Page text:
Arsenal goalkeeper Aaron Ramsdale has pledged to call out homophobia in football so that his brother Ollie, who is gay, can “come to games without having to fear abuse.”
The 25-year-old sports star stated that he’s tired of “biting [his] tongue” over homophobic comments, and that it’s time to make football “a safe and welcoming place for everyone”.
In an article for The Players’ Tribune, Ramsdale explained that while he’s never publicly discussed his brother’s sexuality, he had decided to address homophobia in the sport due to “everything going on in football right now”.
Speaking about his brother Oliver, a performer in the West End, Ramsdale declared that his sibling was the “brave one” in the family – not just for his career choice, but for being open about his sexuality.
“My brother is gay, and he’s lived his life in an open and authentic way since he went off to school. I’m so proud to say he’s my brother,” he wrote.
“Over the years, I’ve probably bit my tongue a few too many times – both in dressing rooms and on social media – whenever I hear homophobic comments or stupid things being said. And I think maybe my brother has done the same, thinking it would make my life easier. Well, all that ends today.”
He added that people may tell him to “stick to football” and not talk about LGBTQ+ issues, but “this is about football. Football is for everyone”.
Later in the article, Aaron Ramsdale explained that the past year had been an “emotional rollercoaster” after his wife went through a miscarriage during a flight after a holiday.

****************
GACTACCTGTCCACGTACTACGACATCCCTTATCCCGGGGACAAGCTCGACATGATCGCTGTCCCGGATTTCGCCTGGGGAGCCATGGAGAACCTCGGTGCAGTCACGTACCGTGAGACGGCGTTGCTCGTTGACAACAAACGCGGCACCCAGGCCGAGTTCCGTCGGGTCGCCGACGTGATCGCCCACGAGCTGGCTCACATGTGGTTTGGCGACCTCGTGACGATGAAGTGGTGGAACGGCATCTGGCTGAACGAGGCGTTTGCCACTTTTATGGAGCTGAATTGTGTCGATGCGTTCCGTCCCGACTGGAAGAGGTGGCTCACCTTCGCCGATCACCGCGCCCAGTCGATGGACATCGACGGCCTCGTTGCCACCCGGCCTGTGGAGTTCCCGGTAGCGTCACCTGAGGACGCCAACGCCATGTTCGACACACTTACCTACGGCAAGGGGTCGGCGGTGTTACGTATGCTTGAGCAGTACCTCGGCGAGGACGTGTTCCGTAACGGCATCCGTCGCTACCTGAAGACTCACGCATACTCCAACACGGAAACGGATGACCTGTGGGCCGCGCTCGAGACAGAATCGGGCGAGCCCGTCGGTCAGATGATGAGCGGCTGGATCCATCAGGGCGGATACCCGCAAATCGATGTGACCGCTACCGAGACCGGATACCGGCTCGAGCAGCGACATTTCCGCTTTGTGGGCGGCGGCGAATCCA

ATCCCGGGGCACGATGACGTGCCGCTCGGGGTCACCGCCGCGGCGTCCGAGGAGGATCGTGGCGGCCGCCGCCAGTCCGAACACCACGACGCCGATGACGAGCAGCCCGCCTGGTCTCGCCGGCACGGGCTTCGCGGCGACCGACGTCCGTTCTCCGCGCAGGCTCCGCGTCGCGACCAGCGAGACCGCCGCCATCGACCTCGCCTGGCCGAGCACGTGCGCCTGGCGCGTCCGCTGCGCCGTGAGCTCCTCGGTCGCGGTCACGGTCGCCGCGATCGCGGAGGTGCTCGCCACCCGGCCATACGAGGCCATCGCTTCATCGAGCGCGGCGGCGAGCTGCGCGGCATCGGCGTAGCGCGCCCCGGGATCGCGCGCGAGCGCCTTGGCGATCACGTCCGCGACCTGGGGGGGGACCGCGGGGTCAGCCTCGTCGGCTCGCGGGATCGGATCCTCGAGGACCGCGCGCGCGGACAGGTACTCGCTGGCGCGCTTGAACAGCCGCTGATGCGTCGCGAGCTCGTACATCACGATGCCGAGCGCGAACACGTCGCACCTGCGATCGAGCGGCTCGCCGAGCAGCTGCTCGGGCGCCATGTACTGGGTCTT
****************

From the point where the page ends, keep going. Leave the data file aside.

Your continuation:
“There’s really no way that I can describe the pain of that six-hour flight back to London, even now. I just want people out there to know that they’re not alone if they’re going through it themselves,” he said.
He praised Arsenal manager Mikel Arteta for going “above and beyond to make sure me and my family were okay”, adding that his wife is pregnant again.
“He was fantastic about everything. Even in the middle of the title race, with so much pressure on the club, he asked me if I needed some time off to deal with everything,” he said.
Ramsdale explained that he wrote the article to cut through the “negativity and toxicity” in football and speak out against abusive messages his teammates receive.
“After I publish this letter, as sad as it is to say, I know that I will receive messages about my wife, and about my brother. Other players receive even worse messages, especially my Black teammates. For some reason, the social media companies don’t seem to have any interest in stopping it,” he wrote.
“But for me, it’s not about stopping it. It’s not about the trolls. I know I can’t reach them. For me, it’s simply about standing up for what’s right.
“I want this game I love to be a safe and welcoming place for everyone. I want my brother, Ollie – or anyone of any sexuality, race or religion – to come to games without having to fear abuse.”
Ramsdale’s article comes as LGBTQ+ football groups this year called for action after a spike in “abusive” homophobic chants at matches.
Football v Homophobia said in a January statement, referencing the offensive “Chelsea rent boy” chant: “The number of incidents; the clearly abusive, hurtful and damaging nature of them, and their vocal intensity within stadiums, should be a cause for concern for the entire footballing community.”
It added that football authorities and clubs should “make tackling homophobia and wider LGBTIQ-phobia a priority, to prevent a spread of the abuse we have seen”.
Meanwhile, England star Jordan Henderson – who has long demonstrated LGBTQ+ allyship both on and off the pitch – has been criticised after signing a multi-million pound deal to join a professional football team in Saudi Arabia, where homosexuality is punishable by death.